OPINION: Diabetes strikes at heart of rural Alaska communities
October 12th, 2012 | Carey Restino
Five years or so ago, my sister called me. "Are you sitting down," she asked? Then she told me that my oldest nephew had been diagnosed with Type 1 diabetes. A whole new world opened up at that moment — a world of needles and late-night blood sampling and trips to the hospital when all the best efforts failed to keep blood sugar levels in the right range. My sister is a paramedic, and no one could have been better prepared to deal with the realities of life with someone suffering from diabetes, and still she struggled. She struggled a lot.
Diabetes, both Type 1, which is a lifelong condition, and Type 2, which can be prevented with diet and exercise, are brutal diseases, and both can be deadly. Last week, nearly 200 people in Kotzebue gathered to walk in memory of a well-loved community member who died of diabetes last summer. Scotty Whalin, Sr., was remembered well as people of all ages filled the streets on his birthday for the first annual walk in his memory. The walk, organized by the Maniilaq Association, was a terrific success, and raised nearly $3,000 for the American Diabetes Association. Whalin worked in the information technology section of the association, and many of his coworkers led the walk with family and friends. They sang him happy birthday, and wore T-shirts with his photo on them. And while it was largely an upbeat event, many commented on the sadness of losing a vibrant person like Whalin at such a young age.
Across the state, an estimated 6 percent of the population are diabetics, and most of those are Type 2 diabetics. Since 1996, diabetes has ranked 7th in the leading cause of death in the state, and the figures are rising.
It's a tough pill to swallow that diabetes strikes those already struggling with health issues such as obesity. It's even tougher when you consider that an ever-increasing number of those with diabetes are children, as obesity rates rise accordingly. Between 1999 and 2007, obesity rates rose 23 percent among Alaska high school students. Today, more than a quarter of Alaska's high school students are overweight or obese.
Adults aren't doing any better. Some 65 percent of the state's adults were overweight or obese and that rate has only risen. Those rates can be attributed to increased trends in a deadly combination — not enough exercise, not enough fruits and veggies in your diet, and the big kicker, way too much television. Add a serious addiction to soda, and you've got a problem.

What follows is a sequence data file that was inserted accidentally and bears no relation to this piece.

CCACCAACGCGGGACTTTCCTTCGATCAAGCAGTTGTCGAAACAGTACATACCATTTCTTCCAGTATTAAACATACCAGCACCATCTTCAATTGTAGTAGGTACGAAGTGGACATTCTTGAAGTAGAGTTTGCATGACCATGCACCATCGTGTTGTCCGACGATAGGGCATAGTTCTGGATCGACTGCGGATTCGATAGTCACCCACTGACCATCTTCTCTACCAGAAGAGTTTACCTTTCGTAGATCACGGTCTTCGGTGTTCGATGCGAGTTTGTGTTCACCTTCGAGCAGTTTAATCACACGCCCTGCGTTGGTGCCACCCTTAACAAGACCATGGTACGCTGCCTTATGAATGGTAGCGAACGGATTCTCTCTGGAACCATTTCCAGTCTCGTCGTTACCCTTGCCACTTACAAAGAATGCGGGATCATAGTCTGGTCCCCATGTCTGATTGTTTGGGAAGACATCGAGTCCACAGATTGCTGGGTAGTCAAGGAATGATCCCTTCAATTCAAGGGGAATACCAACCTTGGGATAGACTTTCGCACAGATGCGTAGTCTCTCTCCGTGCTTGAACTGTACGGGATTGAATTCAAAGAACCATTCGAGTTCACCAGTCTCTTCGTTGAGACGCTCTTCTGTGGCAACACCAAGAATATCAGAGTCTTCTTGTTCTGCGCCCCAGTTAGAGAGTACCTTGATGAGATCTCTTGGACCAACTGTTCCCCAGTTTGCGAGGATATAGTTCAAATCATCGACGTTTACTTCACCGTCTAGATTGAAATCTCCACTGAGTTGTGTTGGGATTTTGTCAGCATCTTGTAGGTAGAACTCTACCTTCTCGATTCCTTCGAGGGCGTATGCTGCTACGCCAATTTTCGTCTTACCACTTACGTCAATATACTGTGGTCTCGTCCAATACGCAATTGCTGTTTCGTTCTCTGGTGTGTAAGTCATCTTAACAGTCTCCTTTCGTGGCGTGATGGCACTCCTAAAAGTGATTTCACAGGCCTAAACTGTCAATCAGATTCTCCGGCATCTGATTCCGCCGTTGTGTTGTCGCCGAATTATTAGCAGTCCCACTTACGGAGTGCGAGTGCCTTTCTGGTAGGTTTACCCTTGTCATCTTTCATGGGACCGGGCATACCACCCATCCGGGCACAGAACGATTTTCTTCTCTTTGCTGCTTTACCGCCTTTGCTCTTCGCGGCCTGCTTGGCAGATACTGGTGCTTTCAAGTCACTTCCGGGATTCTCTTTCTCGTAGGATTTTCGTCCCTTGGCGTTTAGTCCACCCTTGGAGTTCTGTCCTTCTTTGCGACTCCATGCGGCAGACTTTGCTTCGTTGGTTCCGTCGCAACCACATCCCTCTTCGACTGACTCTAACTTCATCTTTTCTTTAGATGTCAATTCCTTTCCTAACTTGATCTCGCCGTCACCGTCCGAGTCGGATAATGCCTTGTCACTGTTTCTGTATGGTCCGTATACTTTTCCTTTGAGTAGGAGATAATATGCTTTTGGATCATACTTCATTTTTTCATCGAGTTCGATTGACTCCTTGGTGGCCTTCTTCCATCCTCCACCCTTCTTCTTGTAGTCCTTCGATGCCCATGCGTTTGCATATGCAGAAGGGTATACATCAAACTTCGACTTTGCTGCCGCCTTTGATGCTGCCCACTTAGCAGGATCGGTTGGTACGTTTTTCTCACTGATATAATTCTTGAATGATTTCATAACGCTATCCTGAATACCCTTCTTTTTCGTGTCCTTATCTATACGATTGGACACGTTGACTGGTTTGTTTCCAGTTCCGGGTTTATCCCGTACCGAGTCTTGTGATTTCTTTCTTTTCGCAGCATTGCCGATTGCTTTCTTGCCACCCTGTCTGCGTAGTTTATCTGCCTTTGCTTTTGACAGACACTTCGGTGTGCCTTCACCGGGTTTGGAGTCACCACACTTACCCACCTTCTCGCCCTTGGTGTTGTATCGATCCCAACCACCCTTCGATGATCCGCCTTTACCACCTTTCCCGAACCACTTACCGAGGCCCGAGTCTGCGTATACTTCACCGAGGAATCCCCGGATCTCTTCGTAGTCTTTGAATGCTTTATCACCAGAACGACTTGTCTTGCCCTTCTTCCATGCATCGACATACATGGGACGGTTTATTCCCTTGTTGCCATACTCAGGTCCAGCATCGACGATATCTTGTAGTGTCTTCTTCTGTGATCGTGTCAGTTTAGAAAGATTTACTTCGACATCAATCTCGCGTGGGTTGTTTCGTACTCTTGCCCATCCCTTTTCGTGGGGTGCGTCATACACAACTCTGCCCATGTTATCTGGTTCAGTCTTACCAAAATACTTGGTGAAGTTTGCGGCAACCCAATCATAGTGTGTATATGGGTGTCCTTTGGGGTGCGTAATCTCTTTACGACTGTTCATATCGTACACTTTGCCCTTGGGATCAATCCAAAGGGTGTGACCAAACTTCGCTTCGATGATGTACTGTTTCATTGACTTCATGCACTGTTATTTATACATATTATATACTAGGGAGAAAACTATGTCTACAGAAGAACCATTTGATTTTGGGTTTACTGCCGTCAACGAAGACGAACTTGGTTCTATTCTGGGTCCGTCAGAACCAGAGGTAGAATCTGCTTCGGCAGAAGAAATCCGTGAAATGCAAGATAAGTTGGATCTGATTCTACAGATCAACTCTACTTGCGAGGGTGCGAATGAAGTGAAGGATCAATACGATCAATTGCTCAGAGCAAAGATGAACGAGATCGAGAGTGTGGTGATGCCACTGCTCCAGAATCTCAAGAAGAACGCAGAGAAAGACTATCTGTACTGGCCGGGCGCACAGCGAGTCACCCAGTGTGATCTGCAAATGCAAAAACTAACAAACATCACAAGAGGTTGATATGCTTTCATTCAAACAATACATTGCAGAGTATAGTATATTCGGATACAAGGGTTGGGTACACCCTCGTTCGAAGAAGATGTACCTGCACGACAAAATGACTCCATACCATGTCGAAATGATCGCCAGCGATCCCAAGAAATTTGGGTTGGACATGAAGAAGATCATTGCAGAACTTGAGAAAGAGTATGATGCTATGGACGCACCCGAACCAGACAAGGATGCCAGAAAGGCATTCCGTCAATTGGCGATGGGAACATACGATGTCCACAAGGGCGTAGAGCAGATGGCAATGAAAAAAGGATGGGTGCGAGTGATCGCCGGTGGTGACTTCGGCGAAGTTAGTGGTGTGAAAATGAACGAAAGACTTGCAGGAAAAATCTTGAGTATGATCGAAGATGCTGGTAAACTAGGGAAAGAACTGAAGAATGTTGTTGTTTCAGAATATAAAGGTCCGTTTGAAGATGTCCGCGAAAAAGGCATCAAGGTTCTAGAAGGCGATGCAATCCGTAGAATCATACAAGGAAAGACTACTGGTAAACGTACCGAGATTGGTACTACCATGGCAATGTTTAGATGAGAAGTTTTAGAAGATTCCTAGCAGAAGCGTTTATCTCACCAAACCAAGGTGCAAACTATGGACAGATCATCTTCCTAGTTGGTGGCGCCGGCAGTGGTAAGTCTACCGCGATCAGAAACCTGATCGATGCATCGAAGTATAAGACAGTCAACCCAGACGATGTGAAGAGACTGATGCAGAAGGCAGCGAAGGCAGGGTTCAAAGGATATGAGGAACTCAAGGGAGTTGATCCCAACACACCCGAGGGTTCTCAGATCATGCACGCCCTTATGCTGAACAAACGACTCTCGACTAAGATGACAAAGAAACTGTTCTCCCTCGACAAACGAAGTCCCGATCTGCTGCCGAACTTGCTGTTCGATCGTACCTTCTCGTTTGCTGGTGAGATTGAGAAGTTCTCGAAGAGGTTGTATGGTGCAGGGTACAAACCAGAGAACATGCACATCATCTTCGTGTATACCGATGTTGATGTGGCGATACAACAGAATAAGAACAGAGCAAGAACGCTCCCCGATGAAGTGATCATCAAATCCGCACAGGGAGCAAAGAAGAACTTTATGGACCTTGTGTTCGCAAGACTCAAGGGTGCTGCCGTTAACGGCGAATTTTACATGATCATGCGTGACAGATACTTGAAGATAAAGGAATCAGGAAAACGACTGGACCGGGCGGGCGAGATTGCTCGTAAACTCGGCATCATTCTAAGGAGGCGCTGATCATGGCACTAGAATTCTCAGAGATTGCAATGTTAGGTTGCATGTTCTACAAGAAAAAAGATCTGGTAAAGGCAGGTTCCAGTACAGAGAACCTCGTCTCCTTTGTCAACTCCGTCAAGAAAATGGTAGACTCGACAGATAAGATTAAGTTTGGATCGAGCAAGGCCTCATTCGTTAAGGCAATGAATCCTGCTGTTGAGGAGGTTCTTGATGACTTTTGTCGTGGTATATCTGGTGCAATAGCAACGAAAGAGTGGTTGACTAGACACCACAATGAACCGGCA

And even worse, Alaska Native populations have higher rates of diabetes than the rest of the state.
It's getting cold and dark in a lot of Alaska right now. We are losing daylight hours faster than fireweed fluff and in many parts of the state, it's pretty much been blowing and raining for the past two months straight. Not the best weather for exercising, or trying to get yourself to eat well. But before you take to the couch in a permanent state of hibernation, think about this. There's good reason to fight back against these unhealthy urges.
For one, diabetes is expensive. Insulin and all the testing supplies are costly even if you have insurance. If you don't, look out. Doctor visits, testing, and trips out of town to see the few specialists in the state will quickly drain your bank account.
The other harsh reality of diabetes is that it is very unpredictable. Do everything right and you may still wind up in the hospital, suffering from various organ failures, blindness or worse. Do everything right and you may still weather a sea of spikes and dips that make it a constant concern in the back of your mind and the thoughts of your loved ones.
So there's a really good reason to get up off the couch, improve your eating habits and cut down on sugary drinks. And if you know someone who is suffering from obesity and potentially at risk for diabetes, being a positive friend is the best thing you can do, those in the know say. If you are the parent of an obese child or teenager, modeling good choices and stocking your home with healthy foods can go a long way in changing behaviors. Limit television viewing and think of physical activities you can all do.
Looking at all the people who turned out to remember Scotty Whalin, Sr., it's obvious that the loss felt from those who have succumbed to this disease touches the entire community. Hopefully, with more education and understanding, these alarming statistics will start to turn around for the better.